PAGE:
It was supposed to be the first step in their waltz to the Super Bowl, but the Green Bay Packers‘ “Last Dance” got off to one of the worst starts possible — a 35-point drubbing to the New Orleans Saints, who weren’t even playing in the Caesars Superdome.
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The game — moved to Jacksonville on account of Hurricane Ida —was supposed to be a repeat of the Packers' 37-point outing last year. However, in the hot Jacksonville sun where the crowd was even with Saints and Packers fans, Aaron Rodgers and the Packers offense scored just three points due to the Saints offense's elite execution, which forced Green Bay into a negative game script that it couldn’t recover from.
The game script — meaning how ahead or behind a team is — is important for this one. On the Saints' second possession of the game, starting at 7:09 of the first quarter, they went on back-to-back 15-play touchdown drives that ate up a combined 17:51 of game time. The Packers' third possession of the game started with 1:07 left before halftime, so they finished the half running just 18 plays as the Saints went into the locker room leading 17-3.
A neutral game script would have allowed the Packers to stay with a more balanced attack but after the first quarter, Rodgers dropped back to pass 22 times compared to just three runs before Jordan Love replaced him in the fourth quarter. This is important because the Saints' game plan allowed the Packers to run the football in an effort to limit explosive plays through the air.
There has been much ink spilled lauding the breakaway approach to NFL defenses this offseason — mostly through the ways Los Angeles Chargers head coach Brandon Staley and Denver Broncos head coach Vic Fangio are heading a transformation to more two-high safety pre-snap looks. Saints defensive coordinator Dennis Allen is not far behind.
More than utilizing fewer box players in this contest — the Saints showed a pre-snap two-high coverage 60% of the time while Rodgers was in the game — Allen also schemed his defenders on the backside of runs “stay home” to deal with Rodgers should he pull the ball on play-action. Last year, Rodgers finished with the second-highest graded passer on play-action bootlegs, rollouts or keepers, posting a sterling 86.9 grade. The Saints were not going to let this happen again:
Playing a two-high safety shell and then telling the remaining box players to have eyes on the quarterback on run action can allow for big runs but with the Packers down early, it didn’t matter.
Rodgers attempted four play-action bootlegs against the Saints on Sunday — he was sacked once and completed just one of his three pass attempts, which came on a nifty counter play that the Packers hadn’t shown at all last season. More often than not, it looked like this:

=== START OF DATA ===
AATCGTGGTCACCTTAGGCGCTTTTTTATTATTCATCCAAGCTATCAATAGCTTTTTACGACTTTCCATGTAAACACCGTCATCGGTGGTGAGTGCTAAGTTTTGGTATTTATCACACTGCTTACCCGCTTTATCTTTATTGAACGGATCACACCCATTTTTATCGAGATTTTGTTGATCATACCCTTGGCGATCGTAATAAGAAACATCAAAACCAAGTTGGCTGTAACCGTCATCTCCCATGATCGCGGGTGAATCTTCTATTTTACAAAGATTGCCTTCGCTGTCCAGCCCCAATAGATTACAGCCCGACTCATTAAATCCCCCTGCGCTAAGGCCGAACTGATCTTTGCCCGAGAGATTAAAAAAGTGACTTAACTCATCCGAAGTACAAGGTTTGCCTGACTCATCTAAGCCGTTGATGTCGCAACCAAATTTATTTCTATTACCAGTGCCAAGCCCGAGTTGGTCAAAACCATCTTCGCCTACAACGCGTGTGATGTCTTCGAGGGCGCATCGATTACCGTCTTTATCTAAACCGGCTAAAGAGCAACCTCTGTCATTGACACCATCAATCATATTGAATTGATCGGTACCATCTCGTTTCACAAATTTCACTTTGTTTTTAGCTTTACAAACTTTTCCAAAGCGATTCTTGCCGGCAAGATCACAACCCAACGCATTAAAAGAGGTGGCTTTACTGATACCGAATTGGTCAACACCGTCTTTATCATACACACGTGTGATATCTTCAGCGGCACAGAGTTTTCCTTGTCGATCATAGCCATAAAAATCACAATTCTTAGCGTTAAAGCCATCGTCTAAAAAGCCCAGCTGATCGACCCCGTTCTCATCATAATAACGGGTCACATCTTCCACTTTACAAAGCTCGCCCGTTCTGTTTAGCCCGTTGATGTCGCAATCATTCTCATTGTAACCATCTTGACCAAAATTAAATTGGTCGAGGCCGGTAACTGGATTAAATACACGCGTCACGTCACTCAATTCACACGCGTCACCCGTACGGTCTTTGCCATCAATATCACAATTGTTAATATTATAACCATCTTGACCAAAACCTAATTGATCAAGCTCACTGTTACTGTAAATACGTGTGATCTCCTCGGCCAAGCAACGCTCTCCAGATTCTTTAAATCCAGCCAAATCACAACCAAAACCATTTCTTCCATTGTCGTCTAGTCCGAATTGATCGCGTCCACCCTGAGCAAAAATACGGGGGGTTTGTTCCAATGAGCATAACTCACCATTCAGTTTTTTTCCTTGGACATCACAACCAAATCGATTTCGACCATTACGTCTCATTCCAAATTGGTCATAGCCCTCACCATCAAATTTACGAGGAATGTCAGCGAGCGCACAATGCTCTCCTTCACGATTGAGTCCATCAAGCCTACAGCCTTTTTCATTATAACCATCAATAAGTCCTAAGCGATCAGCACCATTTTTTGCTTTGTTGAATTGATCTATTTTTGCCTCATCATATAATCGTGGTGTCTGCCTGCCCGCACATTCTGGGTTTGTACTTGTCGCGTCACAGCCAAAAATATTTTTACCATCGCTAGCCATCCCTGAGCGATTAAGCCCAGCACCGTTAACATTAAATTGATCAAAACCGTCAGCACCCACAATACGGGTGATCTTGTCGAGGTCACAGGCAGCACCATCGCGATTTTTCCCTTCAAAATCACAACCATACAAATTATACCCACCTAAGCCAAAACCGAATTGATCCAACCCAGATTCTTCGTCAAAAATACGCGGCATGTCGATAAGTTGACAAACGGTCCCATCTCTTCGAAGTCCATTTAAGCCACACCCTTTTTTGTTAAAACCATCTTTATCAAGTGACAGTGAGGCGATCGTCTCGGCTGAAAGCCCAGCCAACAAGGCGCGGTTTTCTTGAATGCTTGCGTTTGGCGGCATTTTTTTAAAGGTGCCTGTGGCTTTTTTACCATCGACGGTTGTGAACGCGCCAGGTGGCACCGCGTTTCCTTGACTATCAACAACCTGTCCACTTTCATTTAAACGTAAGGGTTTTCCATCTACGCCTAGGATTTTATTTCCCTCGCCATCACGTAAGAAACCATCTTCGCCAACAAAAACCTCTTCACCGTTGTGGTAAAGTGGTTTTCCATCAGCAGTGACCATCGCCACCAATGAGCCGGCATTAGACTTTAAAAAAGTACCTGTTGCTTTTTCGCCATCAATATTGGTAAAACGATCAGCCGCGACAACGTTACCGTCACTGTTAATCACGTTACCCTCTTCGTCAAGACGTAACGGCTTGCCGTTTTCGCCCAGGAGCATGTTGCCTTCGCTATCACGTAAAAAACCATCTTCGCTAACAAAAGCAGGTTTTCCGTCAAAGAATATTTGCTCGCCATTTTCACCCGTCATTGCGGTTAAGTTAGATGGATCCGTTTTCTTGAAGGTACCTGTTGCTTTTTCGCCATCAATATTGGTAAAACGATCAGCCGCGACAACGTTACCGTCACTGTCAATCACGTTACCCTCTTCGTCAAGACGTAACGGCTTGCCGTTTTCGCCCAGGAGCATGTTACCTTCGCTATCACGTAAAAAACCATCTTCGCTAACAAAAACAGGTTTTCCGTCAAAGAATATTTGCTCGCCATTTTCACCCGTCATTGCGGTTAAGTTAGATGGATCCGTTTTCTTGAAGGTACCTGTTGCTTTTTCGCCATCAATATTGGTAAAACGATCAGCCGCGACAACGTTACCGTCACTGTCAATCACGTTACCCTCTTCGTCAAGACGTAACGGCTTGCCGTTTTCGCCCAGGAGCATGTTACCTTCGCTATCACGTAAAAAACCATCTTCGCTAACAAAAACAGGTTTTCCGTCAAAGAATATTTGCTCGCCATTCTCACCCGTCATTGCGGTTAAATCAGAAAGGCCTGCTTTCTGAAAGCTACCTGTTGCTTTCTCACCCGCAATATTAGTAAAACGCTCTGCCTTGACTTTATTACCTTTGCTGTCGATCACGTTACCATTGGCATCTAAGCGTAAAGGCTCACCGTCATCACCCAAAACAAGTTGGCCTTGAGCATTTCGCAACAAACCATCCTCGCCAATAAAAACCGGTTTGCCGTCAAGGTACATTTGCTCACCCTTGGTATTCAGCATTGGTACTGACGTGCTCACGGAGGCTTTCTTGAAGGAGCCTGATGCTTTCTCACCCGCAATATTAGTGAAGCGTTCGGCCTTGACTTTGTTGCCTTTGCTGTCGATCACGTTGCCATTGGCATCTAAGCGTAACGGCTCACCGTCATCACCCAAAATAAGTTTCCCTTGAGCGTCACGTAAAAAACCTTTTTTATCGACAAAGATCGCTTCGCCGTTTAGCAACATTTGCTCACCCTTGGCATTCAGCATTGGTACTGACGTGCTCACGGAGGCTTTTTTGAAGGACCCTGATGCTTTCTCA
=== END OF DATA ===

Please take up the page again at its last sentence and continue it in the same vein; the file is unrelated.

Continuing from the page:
On an important fourth-and-1, Saints defensive end Cameron Jordan stayed home and harassed Rodgers, forcing an incompletion and sealing the game for the Saints:
Because the Packers couldn’t run the ball to control the defense, it allowed the Saints to sit in their heavy pass coverages and dominate the Green Bay aerial attack.
A common theme in how they were able to stifle the Packers was how they played their “weak safety.” In a two-high system, the weak safety is the defender who is either to the short side of the field or to the side with fewer receivers.
First, when the Saints did want to spin down to a one-high defense, it was often the weak safety who rotated down late. A good example was the third-down stop that set up the fourth-down stop from above.
Against man coverage, the Packers created a bunch set to allow their best receiver to gain inside leverage and run across the field but the weak safety is waiting for him after he catches the ball, which stops any yards after the catch (YAC).
Next, the Saints were able to trick Rodgers in one of their actual two-high coverages.
In the second quarter on second-and-21, the Saints sat in their “stump” coverage, which is a quarters-based coverage where the MIKE (middle) linebacker — Davis — the nickel — Chauncey Gardner-Johnson — and the field safety — Malcolm Jenkins — are playing a three-over-two bracket against the Packers' slot receivers. Because it’s quarters-based, Jenkins has to pick up any deeper in-breaking routes.
Rodgers looks to the weak side to hold the weak safety — Marcus Williams — and then throws to Davante Adams on the other side of the field. He partly thinks Davis will be watching Rodgers eyes’ but is instead trying to match routes. Rodgers may have missed Allen Lazard over the middle. We can see Jenkins giving that route with too much space, but it is his route to cover.
The Packers went to the sideline and devised a plan to beat that coverage. Have Jenkins drive on the same route while the other slot receiver runs a vertical route into the space Jenkins vacated. Furthermore, they put Adams on the weak side so that the safety would be forced to honor the dominant receiver. It’s a very good plan, and this is how it played out:
The Packers got exactly what they want, but Williams is no fool, a he read Rodgers’ eyes, and when the veteran signal-caller moved his eyes away from Williams, the safety wheeled to centerfield and caught the pop fly.
There were numerous examples of the Saints' different two-high presnap coverages defeating the Packers offense. They trapped Adams on his favored weakside option route early in the game and snuffed another Packer favorite — RB seam — later as well. The game script got away from the Packers early, which led to a dominant effort by Dennis Allen and the Saints defense because it enabled them to tee off knowing the Packers couldn’t focus on grinding out a run game against favorable looks.